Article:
Connect with us

Car Review

Here Are the CHP’s Last 2 Ford Crown Victoria Police Cars Ever

lastchpcrownvics 1599415472


California Highway Patrol

We nailed it. Two years ago, Car and Driver ventured up to Sacramento to experience one of the last Ford Crown Victoria P71 Interceptors in the California Highway Patrol’s fleet of black-and-white Panther platform prowlers. The particular car we drove, Unit 2151 in the CHP’s fleet, was, according to the CHP, the Crown Vic with the lowest mileage showing on its odometer. And this past week, the agency announced that the last of these big Ford sedans had been retired. There in the photo that accompanied the release was good old Unit 2151—it’s the “slick top” without the light bar on the right side of the picture.

Yes, Unit 2151 truly was the last of the CHP P71 Interceptors to be retired. Here’s our story from the May 2018 issue. Or at least one of the last two. We’re calling it the last, and that ends the debate we’re having with ourselves.

It’s kind of a sad moment here on the left side of the country. From 1996 to 2012, the P71 was the only vehicle the CHP purchased as its regular patrol vehicle. So we all memorized the appearance of those cars, particularly the relationship between the amber driving markers and the headlights, and could spot a Crown Vic bearing down upon us.

According to Greg Zumstein in the North Sacramento CHP office, Unit 2151 left that office’s lot on January 14, 2020, with 97,716 miles showing on its odometer. That’s up from the 63,952 that were showing when C/D had its encounter in early 2018. We have placed calls with CHP Fleet Operations to find out where 2151 has been used between January and its retirement on September 1. Because it’s important questions like this that are at the very heart of Car and Driver’s mission and the essence of automotive journalism itself.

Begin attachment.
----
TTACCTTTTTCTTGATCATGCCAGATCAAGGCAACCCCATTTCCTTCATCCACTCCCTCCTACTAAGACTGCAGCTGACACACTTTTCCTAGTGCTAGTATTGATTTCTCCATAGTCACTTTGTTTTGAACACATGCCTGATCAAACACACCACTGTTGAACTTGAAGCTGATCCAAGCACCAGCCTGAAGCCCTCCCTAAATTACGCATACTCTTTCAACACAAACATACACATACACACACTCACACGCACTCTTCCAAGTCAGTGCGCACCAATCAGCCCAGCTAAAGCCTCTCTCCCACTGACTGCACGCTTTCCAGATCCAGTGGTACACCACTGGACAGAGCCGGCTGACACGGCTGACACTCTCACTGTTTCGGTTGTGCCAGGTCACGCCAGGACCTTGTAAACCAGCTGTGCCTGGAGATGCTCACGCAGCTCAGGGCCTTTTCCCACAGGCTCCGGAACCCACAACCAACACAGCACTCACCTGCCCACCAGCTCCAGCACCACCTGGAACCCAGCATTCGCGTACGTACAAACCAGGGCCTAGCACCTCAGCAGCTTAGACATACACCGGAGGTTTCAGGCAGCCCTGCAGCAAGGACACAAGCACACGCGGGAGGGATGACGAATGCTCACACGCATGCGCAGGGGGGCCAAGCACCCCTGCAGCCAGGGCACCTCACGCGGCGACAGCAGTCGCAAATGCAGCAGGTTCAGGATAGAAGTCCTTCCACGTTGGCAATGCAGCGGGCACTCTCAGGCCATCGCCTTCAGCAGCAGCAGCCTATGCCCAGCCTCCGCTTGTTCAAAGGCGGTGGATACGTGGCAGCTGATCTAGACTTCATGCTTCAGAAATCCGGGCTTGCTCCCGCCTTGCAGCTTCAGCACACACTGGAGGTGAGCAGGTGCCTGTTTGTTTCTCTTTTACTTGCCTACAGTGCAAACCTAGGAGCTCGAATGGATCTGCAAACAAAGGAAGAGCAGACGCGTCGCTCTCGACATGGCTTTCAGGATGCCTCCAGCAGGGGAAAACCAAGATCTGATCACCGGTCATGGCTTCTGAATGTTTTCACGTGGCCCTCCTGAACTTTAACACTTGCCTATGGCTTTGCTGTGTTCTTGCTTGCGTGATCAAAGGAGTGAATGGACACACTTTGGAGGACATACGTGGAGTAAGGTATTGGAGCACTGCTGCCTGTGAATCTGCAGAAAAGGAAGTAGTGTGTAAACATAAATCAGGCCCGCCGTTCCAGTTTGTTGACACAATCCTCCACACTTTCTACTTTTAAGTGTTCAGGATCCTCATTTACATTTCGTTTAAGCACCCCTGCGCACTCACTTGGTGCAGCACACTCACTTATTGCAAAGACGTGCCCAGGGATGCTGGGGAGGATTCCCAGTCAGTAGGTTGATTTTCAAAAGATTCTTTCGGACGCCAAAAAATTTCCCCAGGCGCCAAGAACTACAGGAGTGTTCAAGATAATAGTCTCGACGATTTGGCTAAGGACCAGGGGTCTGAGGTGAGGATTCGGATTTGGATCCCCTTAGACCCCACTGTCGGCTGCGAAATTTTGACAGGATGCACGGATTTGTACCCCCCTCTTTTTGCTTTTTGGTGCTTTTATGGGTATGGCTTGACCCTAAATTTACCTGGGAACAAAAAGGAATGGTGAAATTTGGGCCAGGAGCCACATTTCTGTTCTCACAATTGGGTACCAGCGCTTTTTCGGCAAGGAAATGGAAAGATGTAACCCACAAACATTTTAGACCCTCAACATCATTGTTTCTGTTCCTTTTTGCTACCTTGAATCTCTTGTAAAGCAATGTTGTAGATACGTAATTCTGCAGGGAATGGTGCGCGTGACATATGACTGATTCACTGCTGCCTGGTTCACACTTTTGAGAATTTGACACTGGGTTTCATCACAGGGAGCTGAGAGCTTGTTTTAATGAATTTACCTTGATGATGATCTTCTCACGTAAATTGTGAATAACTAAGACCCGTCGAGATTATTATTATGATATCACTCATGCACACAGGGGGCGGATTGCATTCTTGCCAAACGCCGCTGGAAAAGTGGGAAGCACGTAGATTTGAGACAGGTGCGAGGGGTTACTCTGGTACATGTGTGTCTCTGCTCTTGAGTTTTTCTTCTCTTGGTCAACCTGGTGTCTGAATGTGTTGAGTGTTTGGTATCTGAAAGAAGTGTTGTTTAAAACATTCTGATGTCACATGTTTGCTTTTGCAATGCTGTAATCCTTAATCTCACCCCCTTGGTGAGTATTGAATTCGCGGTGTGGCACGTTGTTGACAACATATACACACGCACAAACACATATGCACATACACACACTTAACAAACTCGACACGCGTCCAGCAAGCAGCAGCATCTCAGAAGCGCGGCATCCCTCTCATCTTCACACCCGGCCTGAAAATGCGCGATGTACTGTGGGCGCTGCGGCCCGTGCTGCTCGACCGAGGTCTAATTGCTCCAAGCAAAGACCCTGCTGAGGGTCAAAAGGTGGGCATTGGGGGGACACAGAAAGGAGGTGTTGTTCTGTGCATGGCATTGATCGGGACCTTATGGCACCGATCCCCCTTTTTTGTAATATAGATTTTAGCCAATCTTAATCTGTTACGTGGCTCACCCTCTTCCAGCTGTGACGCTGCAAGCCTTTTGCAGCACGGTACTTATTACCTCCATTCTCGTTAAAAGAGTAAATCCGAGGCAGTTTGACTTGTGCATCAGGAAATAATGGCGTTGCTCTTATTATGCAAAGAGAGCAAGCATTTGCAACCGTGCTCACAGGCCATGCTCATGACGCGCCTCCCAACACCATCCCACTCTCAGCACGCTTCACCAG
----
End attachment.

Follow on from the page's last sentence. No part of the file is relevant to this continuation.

The Panther-platform Crown Vic left production back in 2011 after running in two generations from the 1992 to 2012 model years. All the 2012 models were built for export. The square-bodied Panther-platform LTD Crown Victoria ran between the 1979 and 1991 model years. Unit 2151 is a 2010 model. The last P71 Interceptor went to the Kansas Highway Patrol, and the last Crown Vic of any sort left Ford’s Saint Thomas plant in Ontario, Canada, on September 15, 2011, and was exported to Saudi Arabia.

While this is the end of the Crown Vic for the CHP, a few of these beefy warhorses—and yes, in this context even a horse can be beef—are still on the job. Even in California. Several agencies stockpiled cars as production was ending and put them in service years later. Both the Los Angeles County and Santa Barbara County sheriff departments still have P71s in the fleets. And in the city of Santa Barbara, they are still used by the police to trawl those mean streets.

The CHP adopted the Explorer-based Ford Interceptor Utility to replace the Crown Vic and later moved over to V-6–powered Dodge Chargers. Currently, some Chevrolet Tahoe SUVs are joining the fleet as patrol vehicles.

It’s not like the Crown Vic is the pinnacle of automotive achievement. It was just a big and rugged sedan. But as a police car, it was iconic. Not fake journalist-spewing-words iconic, but literally a vehicle that for many of us is the only police car we knew growing up. Its passing means something.

Not much, but something.

This content is imported from {embed-name}. You may be able to find the same content in another format, or you may be able to find more information, at their web site.

This content is created and maintained by a third party, and imported onto this page to help users provide their email addresses. You may be able to find more information about this and similar content at


Source link

Click to comment

Leave a Reply

Your email address will not be published. Required fields are marked *




More in Car Review